Voiced labiodental affricate
|Voiced labiodental affricate|
Features of the voiced labiodental affricate:
- Its manner of articulation is affricate, which means it is produced by first stopping the airflow entirely, then allowing air flow through a constricted channel at the place of articulation, causing turbulence.
- There are two variants of the stop component:
- The fricative component of this affricate is labiodental, articulated with the lower lip and the upper teeth.
- Its phonation is voiced, which means the vocal cords vibrate during the articulation.
- It is an oral consonant, which means air is allowed to escape through the mouth only.
- It is a central consonant, which means it is produced by directing the airstream along the center of the tongue, rather than to the sides.
- The airstream mechanism is pulmonic, which means it is articulated by pushing air solely with the lungs and diaphragm, as in most sounds.
|Dutch||Orsmaal-Gussenhoven dialect||vèès||[b̪͡vɛːs]||'screw'||Labiodental; occasional allophone of /v/; distribution unclear.|
|Italian||Some central-south dialects||in vetta||[iɱˈb̪͡vet̪t̪ä]||'at the top'||Labiodental; allophone of /v/ after nasals. See Italian phonology|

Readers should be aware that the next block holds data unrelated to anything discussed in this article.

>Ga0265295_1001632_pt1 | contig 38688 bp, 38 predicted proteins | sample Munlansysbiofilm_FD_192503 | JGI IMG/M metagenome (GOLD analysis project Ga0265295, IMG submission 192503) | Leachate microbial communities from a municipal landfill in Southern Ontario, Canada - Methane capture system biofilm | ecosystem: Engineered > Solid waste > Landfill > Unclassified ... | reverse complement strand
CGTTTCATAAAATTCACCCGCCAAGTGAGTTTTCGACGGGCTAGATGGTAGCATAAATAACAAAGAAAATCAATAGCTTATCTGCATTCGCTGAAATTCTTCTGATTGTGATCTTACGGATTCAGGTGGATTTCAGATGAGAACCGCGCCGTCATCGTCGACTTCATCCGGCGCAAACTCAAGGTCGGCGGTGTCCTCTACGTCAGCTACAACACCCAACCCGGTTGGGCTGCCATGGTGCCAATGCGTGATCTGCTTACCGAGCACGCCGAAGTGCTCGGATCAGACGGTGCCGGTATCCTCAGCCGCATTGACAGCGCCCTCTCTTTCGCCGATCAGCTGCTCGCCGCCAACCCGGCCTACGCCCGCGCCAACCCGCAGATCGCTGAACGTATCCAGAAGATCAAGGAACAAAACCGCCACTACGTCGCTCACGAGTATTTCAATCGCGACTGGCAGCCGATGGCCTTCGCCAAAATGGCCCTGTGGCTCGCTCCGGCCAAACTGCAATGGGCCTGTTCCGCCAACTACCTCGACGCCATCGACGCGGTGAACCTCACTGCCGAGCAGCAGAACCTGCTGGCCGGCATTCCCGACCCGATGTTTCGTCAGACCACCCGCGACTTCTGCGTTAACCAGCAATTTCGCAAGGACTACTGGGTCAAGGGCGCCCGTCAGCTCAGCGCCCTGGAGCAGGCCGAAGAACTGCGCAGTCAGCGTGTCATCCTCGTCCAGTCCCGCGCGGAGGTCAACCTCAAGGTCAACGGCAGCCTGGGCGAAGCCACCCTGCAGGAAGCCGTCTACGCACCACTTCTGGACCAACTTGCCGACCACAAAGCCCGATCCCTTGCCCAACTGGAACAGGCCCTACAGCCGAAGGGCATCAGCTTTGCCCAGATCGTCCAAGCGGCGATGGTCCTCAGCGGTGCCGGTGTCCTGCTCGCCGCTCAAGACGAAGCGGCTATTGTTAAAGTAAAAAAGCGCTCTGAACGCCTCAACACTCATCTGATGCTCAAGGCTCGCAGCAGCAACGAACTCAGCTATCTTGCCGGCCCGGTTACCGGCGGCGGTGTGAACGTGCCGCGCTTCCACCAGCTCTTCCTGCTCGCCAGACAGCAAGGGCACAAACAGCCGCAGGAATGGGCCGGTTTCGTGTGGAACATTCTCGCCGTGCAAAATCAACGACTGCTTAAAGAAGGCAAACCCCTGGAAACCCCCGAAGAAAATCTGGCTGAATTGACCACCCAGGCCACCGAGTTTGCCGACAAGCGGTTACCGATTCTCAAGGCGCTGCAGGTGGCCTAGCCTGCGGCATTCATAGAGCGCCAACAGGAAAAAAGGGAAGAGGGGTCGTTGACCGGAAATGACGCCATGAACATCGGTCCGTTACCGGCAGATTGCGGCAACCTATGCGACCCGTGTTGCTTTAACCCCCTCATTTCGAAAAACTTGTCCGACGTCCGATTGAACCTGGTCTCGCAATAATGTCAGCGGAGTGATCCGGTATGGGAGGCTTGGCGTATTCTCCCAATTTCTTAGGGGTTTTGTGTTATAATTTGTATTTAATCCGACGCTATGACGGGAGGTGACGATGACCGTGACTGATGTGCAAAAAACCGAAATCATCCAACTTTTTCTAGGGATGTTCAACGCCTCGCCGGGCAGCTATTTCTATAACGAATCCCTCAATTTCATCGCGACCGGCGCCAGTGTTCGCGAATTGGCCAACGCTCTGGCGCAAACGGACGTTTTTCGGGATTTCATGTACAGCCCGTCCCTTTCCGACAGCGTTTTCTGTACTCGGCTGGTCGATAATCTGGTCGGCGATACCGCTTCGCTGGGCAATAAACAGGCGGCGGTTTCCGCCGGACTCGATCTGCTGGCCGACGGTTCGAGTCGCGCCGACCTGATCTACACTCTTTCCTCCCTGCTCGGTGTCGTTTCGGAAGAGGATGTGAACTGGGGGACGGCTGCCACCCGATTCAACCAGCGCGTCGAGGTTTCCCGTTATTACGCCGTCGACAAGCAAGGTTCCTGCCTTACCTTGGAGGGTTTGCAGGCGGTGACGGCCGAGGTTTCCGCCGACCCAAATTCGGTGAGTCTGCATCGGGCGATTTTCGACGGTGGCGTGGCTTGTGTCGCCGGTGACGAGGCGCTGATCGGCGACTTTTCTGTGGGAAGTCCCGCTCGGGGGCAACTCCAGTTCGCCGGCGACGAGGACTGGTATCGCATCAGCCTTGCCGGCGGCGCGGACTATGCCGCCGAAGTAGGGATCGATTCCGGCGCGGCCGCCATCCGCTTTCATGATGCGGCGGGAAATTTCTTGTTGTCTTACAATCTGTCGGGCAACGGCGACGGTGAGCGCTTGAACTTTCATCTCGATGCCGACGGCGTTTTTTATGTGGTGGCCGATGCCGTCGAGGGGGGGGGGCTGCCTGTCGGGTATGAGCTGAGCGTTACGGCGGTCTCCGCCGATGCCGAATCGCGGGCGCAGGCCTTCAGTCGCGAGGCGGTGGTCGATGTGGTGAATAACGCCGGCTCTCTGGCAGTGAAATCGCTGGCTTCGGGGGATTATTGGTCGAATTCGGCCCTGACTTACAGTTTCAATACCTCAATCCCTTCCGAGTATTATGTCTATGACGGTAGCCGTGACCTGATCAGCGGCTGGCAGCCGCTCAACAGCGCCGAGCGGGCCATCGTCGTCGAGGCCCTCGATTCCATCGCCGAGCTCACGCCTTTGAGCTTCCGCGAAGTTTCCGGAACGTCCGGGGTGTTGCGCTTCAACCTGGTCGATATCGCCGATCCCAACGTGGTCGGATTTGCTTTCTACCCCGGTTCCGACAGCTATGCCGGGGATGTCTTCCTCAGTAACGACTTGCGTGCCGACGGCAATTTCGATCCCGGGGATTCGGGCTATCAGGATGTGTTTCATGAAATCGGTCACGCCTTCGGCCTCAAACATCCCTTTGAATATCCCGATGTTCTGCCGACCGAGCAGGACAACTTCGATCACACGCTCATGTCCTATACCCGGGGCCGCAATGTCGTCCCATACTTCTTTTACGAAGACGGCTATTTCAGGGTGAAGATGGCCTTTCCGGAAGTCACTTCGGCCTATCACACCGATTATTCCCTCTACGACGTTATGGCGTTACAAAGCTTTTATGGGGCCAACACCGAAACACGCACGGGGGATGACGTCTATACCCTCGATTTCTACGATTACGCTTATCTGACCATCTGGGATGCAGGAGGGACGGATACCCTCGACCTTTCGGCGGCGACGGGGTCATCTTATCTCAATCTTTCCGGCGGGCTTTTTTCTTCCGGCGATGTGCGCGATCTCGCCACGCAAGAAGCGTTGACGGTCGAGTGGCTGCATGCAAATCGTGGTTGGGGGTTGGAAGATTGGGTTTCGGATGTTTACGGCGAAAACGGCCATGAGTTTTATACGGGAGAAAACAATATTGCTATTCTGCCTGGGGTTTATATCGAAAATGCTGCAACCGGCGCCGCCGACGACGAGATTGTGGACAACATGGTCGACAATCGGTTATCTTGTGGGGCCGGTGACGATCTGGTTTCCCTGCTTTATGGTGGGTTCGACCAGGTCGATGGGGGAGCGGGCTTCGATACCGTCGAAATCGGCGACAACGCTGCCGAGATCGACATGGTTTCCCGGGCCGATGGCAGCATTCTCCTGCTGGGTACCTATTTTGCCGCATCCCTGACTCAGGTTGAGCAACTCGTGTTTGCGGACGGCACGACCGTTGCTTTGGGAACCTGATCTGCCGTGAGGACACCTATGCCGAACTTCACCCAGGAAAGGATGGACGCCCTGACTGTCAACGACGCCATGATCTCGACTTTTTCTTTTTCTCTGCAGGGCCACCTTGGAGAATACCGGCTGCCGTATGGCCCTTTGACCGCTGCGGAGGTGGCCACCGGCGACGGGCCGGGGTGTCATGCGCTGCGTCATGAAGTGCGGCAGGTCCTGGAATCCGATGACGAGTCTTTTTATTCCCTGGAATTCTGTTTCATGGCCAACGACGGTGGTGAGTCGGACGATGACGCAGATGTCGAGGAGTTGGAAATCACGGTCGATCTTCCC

|Luxembourgish||Kampf am Ënnergrond||[ˈkʰɑmb͡v ɑm
|'underground battle'||Occurs only word-finally before words beginning with vowels (when pronounced without a pause between them) in German loanwords. See Luxembourgish phonology|
|Ngiti||abvɔ||[āb̪͡vɔ̄]||'thorny vine'||Less commonly [b͡β]|
- Canepari, Luciano (1992), Il MªPi – Manuale di pronuncia italiana [Handbook of Italian Pronunciation] (in Italian), Bologna: Zanichelli, ISBN 88-08-24624-8
- Gilles, Peter; Trouvain, Jürgen (2013), "Luxembourgish" (PDF), Journal of the International Phonetic Association, 43 (1): 67–74, doi:10.1017/S0025100312000278
- Kutsch Lojenga, Constance (1994), Ngiti: a Central-Sudanic language of Zaire, Köln: Rüdiger Köppe Verlag, ISBN 978-3-927620-71-1
- Peters, Jörg (2010), "The Flemish–Brabant dialect of Orsmaal–Gussenhoven", Journal of the International Phonetic Association, 40 (2): 239–246, doi:10.1017/S0025100310000083